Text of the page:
Half of the group just wrote code for the request and half the group did it the “new way.” My program was 100+ lines of code long, which was about half way between the upper and lower number of lines of code for others in the first group. The ‘other group’, as a team, wrote the program in ten lines of code after creating the proper logic to deploy to write the code.

The real shocker really came with our tests. Where our group did not have a “successful” first run attempt with test data, the other group did. With that, both groups saw the reasoning behind management’s desire for us to think first, and only after that, act. Our “ready, fire, aim,” quickly became, “ready.., aim.., fire.” When Manufacturing Practices, suggests that companies understand what ERP is before they look for, implement or re-implement an ERP System, we teach them the lesson of “ready.., aim.., fire.”

Here is a take away. Business owners and C-Suites must constantly monitor the expense of education against an investment in their people. Businesses have no way to measure the accumulative costs of remaining complacent. However, by failing to invest in people, leaders assume absolute business risk and at best, the possible loss of any competitive advantages. As Ralph Waldo Emerson said, "The mind, once stretched by a new idea, never returns to its original dimensions." 


Keep People Involved

Michael Roman - Wednesday, April 01, 2015

Keep People Involved™

Years ago, as Operations and IT Manager for a small company, I was charged with finding a consultant to help us through an improvement project. One thing we learned that was entirely counter-intuitive was how easy it was to change the corporate culture – in less than a year! The consultant implemented a process to measure individual performance within the company, and the positive transformation in the organization was truly remarkable.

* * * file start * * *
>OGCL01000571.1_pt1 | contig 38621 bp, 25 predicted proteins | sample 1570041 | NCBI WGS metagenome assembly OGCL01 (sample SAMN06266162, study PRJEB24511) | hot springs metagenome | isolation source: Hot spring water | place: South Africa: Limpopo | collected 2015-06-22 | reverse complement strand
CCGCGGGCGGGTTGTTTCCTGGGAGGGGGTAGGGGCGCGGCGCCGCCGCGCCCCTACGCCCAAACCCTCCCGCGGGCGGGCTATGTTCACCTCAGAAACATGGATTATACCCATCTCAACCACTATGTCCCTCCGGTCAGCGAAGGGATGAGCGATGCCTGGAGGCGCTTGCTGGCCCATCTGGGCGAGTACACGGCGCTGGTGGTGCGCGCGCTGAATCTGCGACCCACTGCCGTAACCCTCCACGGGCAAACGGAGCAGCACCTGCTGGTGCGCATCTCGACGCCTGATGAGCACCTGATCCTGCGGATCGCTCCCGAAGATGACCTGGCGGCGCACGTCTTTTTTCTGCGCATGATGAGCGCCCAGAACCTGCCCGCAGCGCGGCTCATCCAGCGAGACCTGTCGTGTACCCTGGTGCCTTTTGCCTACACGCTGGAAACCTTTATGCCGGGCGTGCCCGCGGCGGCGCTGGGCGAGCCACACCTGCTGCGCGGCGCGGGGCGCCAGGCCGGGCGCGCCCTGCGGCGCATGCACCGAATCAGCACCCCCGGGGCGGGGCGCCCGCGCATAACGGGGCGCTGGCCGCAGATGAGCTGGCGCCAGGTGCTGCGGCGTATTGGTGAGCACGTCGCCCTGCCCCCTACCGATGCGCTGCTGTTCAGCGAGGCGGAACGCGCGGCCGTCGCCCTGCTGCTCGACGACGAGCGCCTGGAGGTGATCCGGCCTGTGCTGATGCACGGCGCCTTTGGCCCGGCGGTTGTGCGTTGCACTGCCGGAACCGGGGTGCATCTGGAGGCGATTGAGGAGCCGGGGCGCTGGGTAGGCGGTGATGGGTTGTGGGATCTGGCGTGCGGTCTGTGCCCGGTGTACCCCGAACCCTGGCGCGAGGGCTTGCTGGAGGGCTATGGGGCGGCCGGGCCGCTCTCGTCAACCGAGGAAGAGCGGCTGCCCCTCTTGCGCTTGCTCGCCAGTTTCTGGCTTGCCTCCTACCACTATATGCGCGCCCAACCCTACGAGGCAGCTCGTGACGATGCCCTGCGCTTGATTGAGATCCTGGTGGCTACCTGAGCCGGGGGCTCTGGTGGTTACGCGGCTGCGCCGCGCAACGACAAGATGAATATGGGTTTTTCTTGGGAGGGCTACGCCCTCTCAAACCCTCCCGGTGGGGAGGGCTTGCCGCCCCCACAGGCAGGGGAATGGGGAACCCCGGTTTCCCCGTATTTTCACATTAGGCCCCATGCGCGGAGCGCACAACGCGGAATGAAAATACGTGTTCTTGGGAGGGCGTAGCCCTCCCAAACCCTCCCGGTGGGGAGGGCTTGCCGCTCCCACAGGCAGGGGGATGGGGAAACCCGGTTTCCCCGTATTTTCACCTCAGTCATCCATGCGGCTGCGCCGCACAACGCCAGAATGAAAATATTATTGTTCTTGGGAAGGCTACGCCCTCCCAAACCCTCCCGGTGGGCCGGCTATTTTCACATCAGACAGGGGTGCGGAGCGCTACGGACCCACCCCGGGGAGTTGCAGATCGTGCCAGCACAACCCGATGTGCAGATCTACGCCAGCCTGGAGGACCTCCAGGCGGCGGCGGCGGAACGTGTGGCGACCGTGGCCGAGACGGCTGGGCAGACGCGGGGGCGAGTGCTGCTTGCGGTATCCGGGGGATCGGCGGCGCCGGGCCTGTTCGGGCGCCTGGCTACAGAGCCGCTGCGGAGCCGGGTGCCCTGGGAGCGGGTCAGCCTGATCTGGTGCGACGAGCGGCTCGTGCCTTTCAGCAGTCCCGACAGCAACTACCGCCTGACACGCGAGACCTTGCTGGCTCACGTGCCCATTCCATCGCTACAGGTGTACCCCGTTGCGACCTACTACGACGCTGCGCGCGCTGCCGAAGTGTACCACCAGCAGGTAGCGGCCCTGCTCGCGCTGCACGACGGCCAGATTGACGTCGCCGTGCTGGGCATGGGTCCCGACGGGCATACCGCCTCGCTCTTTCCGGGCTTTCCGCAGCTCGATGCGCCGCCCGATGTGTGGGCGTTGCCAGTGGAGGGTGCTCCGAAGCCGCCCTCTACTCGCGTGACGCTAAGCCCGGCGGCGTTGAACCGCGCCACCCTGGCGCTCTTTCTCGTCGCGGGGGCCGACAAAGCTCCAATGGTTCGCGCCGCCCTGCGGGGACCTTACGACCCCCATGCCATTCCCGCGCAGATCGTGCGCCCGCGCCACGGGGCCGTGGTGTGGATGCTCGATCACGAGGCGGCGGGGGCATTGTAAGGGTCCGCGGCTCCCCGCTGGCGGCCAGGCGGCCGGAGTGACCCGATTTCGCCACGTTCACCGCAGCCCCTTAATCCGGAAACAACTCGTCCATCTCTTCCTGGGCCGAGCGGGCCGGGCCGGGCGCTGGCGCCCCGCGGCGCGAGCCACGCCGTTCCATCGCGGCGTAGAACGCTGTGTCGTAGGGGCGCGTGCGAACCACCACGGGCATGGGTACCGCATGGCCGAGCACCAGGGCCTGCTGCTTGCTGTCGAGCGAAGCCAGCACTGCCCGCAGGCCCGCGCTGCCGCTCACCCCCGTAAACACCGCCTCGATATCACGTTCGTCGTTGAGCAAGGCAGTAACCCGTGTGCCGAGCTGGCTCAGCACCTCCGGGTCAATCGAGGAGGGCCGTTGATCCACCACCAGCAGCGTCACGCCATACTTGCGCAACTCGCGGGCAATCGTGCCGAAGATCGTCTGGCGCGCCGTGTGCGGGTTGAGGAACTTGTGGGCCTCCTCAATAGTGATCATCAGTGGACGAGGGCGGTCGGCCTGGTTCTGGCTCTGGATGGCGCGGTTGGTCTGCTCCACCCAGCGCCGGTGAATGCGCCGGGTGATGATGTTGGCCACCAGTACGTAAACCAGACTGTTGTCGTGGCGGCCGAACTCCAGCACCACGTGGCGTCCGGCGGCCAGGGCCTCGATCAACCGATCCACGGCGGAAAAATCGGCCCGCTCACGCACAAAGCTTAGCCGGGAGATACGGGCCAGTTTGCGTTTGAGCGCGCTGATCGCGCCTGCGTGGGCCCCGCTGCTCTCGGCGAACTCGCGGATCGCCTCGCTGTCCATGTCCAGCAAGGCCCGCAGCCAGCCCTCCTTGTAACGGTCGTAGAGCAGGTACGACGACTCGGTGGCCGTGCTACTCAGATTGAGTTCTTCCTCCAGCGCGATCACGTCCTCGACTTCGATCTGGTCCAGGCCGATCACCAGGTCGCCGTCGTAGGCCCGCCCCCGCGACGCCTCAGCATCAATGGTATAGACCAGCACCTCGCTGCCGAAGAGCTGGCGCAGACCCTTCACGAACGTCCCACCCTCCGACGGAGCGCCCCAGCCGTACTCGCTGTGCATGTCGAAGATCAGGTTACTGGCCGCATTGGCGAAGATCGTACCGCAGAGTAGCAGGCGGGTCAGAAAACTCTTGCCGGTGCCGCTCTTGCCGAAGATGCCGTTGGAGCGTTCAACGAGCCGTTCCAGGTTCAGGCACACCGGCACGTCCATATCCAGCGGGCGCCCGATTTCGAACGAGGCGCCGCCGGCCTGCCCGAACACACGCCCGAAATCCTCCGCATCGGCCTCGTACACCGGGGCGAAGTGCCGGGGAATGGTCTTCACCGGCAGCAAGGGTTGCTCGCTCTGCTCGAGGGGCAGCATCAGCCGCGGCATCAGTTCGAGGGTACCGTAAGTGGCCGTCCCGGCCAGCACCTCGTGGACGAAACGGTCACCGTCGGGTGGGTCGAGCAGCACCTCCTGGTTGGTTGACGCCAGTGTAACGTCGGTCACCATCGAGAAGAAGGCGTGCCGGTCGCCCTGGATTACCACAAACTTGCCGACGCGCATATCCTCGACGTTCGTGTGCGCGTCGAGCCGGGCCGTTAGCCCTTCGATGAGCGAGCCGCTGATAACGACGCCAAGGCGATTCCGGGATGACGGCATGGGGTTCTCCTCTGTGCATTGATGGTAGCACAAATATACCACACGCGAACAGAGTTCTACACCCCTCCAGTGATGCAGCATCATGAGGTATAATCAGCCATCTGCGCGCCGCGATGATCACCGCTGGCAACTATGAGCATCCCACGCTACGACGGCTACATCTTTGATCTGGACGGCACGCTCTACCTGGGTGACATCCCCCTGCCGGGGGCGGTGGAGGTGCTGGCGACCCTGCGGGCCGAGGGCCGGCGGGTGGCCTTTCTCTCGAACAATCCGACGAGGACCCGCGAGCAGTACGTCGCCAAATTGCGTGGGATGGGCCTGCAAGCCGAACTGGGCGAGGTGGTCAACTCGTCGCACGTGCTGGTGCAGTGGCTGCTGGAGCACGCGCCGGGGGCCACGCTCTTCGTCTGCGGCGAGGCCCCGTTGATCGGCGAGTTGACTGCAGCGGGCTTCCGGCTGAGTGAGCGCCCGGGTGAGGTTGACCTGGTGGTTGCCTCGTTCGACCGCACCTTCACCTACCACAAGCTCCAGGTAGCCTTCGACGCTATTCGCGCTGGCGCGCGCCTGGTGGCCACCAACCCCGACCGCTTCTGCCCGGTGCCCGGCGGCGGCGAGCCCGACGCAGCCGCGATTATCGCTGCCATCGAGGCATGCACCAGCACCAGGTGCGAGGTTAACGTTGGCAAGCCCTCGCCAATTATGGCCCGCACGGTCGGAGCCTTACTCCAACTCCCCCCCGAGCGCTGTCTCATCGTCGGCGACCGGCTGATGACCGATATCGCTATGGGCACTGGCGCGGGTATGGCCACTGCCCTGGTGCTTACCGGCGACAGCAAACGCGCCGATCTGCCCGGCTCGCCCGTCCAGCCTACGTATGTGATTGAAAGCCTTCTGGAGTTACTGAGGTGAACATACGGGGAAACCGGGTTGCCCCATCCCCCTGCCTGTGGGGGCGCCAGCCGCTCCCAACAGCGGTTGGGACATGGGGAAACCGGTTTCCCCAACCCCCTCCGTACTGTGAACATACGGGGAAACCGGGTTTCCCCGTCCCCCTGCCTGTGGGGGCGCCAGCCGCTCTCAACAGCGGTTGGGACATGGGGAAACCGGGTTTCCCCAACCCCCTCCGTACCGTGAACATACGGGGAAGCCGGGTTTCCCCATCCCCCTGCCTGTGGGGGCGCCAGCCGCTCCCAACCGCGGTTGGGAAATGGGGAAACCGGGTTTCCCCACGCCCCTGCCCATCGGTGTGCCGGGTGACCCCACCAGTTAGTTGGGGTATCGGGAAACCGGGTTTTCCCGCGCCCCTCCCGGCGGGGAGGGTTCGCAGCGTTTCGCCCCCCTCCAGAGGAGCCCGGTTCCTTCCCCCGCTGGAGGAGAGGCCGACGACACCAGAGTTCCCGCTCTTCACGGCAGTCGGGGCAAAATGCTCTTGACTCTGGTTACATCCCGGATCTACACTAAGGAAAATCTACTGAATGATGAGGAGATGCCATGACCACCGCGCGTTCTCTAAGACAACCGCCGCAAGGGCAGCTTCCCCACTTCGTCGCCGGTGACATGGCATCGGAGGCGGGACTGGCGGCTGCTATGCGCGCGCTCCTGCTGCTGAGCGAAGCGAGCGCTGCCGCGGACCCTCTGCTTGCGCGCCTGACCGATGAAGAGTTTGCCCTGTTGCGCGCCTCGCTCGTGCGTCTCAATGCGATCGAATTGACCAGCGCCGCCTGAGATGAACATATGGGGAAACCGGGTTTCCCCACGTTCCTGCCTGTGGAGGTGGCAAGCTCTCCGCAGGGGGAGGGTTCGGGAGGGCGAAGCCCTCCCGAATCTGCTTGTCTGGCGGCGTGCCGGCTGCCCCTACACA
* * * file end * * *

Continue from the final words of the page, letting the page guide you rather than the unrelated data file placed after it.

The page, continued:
The process was a deceptively simple, inexpensive, and powerful tool called Key Performance Indicators (KPI). KPI help change the way people do their jobs, approach their day, and deal with daily roadblocks. KPI help people focus on the BIG PICTURE. KPI help people distinguish the important from the trivial, the “must be done” from the “could be done”, and allow employees to set their own priorities. When the boss reviews performance charts, questions follow. People begin to learn the importance of those measures. When people focus on activities and apply what they learn from the KPI, good things happen.

KPI differ by industry; and KPI are not just for individuals.

  • Inventory Turns is a very important KPI for manufacturing and distribution companies
  • For telemarketers, the number of phones calls made is an important KPI
  • For retail, the average dollars per sale is a good KPI
  • For accounts payable departments, the number of AP Days outstanding is important
  • For accounts receivable departments, the number of AR Days outstanding is important
  • For managers, employee turnover is an important KPI

Using KPI reaps great rewards, and the secret lies in its focus on the business scorecard activities of revenue, costs, and cash.

Displaying KPI results is a vital part of the process. For example, some companies post the results of inventory accuracy counts with several positive results: 

  1. People understand that the activity is an important company function
  2. People take pride in their work, because everyone knows how they are measured
  3. KPI provide a level of control that is not apparent when those values are not measured

During our implementation, everyone including the president had KPI, and we posted performance to those KPI. The fact that the “person at the top” reported measurements had a unifying effect on the entire company. We all understood that everyone had a role to play and our measurement criteria. Everyone did! We felt that since the “BIG GUY” showed us his, we would show him ours, and we accepted the fact that things were changing. We wanted to join the crowd; consequently, the corporate culture changed almost overnight.

KPIs reflect the performance to company policy. The easiest way to implement KPI is to start slowly. Choose a couple of performance measurements that are important to your industry and make sure that they produce the desired outcome. You can always add additional KPIs after this simple tool demonstrates its value. The most important idea to remember about KPI is that they Keep People Involved™